There has probably never been a more extensive search for an actress for a certain role than there was for that of Scarlet O’Hara. The character is a product of Margaret Mitchell’s best selling 1936 civil war novel, Gone With the Wind. The book had gained immense popularity throughout the country. It’s no wonder then that when producer David O. Selznick bought the movie rights to the book, he took his sweet time deciding on the perfect actress to impersonate Scarlett, the story’s main character.
Selznick bought the rights for $50,000, then took the better part of the next two years until 1939 searching for Scarlett. The producer had already identified the man who would play one of Scarlett’s main love interests, Rhett Butler. This actor was Clark Gable, Hollywood’s most sought after leading man at the time. Selznick interviewed about 1,400 actresses who were interested in playing Scarlett O’Hara. Eventually, he chose British actress Vivien Leigh, who would later on win a Best Actress Oscar for the role. So, who were the other hundreds of ladies who were not as lucky? Here are 8 of the most notable movie actresses who wanted to be Scarlett O’Hara and failed:
That’s right, the great Katharine Hepburn auditioned for the role, but Selznick didn’t think she was the right woman for it. Katherine is still considered as one of the greatest actresses in Hollywood. You’ll find that in his search for Scarlett, Selznick did dismiss a lot of talented, Oscar award winning actresses.
Joan Crawford had worked with Clark Gable on the 1933 Dancing romance musical Dancing Lady, and there was undeniable chemistry between the two. She had a romantic relationship with Gable in real life, but not even her closeness with the leading man improved her chances of becoming Scarlett.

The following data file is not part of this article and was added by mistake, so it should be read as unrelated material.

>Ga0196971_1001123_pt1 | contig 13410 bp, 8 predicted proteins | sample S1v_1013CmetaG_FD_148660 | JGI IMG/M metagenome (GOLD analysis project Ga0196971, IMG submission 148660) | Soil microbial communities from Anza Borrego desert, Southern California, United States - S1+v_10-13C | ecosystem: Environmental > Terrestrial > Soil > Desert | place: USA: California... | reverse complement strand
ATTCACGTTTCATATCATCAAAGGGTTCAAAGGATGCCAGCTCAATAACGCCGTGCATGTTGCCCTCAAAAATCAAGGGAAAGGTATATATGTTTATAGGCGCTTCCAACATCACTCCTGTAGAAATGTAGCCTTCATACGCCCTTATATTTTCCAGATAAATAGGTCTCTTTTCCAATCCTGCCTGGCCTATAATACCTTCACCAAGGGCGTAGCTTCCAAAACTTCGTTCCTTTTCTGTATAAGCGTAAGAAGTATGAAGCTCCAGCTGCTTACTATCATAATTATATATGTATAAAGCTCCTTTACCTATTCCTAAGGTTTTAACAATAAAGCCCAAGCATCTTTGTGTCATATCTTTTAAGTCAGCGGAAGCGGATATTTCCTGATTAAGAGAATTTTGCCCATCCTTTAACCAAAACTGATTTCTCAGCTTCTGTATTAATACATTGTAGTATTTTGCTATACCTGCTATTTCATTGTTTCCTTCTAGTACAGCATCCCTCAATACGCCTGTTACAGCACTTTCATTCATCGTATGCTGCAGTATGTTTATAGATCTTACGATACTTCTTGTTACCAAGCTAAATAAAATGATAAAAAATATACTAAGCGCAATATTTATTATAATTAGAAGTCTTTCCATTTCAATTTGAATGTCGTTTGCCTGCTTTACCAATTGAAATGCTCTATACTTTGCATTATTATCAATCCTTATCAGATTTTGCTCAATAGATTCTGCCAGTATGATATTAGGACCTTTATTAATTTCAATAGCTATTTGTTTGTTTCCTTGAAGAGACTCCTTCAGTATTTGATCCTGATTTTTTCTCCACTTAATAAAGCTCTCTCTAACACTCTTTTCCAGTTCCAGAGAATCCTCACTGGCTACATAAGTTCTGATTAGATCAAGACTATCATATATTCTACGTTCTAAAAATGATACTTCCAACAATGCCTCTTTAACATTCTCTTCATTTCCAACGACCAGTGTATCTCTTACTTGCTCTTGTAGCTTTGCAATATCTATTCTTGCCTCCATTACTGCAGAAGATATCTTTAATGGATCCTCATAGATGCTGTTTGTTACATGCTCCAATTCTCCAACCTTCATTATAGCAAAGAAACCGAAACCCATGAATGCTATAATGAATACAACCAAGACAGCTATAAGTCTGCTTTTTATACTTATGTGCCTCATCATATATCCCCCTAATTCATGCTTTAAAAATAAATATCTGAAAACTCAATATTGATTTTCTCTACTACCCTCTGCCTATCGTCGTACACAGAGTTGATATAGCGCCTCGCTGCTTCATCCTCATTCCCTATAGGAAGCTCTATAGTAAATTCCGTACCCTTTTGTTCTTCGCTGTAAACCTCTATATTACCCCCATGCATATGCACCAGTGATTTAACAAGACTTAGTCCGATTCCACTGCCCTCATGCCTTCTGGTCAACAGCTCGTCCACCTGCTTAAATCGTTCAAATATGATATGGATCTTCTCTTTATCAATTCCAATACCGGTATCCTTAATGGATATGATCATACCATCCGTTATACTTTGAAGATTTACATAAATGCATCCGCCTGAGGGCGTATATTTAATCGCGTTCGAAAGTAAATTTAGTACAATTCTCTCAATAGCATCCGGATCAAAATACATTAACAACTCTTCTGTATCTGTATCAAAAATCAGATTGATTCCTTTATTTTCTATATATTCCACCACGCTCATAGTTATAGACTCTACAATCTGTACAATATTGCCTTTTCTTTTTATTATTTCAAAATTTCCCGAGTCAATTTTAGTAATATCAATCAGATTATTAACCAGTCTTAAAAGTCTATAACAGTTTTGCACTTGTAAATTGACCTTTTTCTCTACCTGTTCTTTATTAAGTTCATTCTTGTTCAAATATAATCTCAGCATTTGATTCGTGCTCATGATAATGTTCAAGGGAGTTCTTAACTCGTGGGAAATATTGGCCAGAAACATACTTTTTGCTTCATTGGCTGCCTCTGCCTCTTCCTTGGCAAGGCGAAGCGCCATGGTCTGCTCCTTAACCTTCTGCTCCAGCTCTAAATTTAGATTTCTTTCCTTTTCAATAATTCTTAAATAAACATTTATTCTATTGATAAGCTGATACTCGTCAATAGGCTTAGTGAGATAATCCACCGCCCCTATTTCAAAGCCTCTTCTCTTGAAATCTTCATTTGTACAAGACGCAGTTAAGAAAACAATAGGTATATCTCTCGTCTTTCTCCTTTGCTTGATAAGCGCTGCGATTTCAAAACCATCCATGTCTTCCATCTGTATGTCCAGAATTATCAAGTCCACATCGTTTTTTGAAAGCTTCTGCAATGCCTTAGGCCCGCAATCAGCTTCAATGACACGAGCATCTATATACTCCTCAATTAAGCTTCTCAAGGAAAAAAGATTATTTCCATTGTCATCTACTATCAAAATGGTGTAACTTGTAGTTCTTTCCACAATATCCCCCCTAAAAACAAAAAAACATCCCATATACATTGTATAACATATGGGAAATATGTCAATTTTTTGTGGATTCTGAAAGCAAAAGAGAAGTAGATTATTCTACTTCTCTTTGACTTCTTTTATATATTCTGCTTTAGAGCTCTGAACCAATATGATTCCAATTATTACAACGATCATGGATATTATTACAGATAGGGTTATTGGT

Another actress who had worked alongside Gable before, Carole believed she was the right lady for the job. She never got the part. In March 1939, she married Clark Gable.
Had Selznick grown weary of the search and decided to make a choice with who he already had in his sights, Paulette Goddard could have been his first choice actress to play Scarlett. The only other actress he had considered was Tallulah Bankhead. Selznick was however unable to cast any of them due to morality clauses that had been introduced by most Hollywood studios. Paulette apparently couldn’t prove that she was officially married to Charlie Chaplin, and that cost her the well sought after role.
A young and upcoming actress at the time, Lana Turner’s age played a part in her rejection, with Selznick commenting he found her inadequate for the role.
Lucille wasn’t yet the popular comedienne she later became at the time she went to audition for Scarlett’s part. She also joined the long list of rejected actresses.
The public wanted Bette Davis, and even Warner Bros. was willing to make a deal with MGM and loan her to Selznick. He was however not convinced she was who he had been looking for.
In the end, little known Vivien Leigh’s casting was announced in January 1939, after a long public search for Scarlett that did a lot of good in publicizing the movie.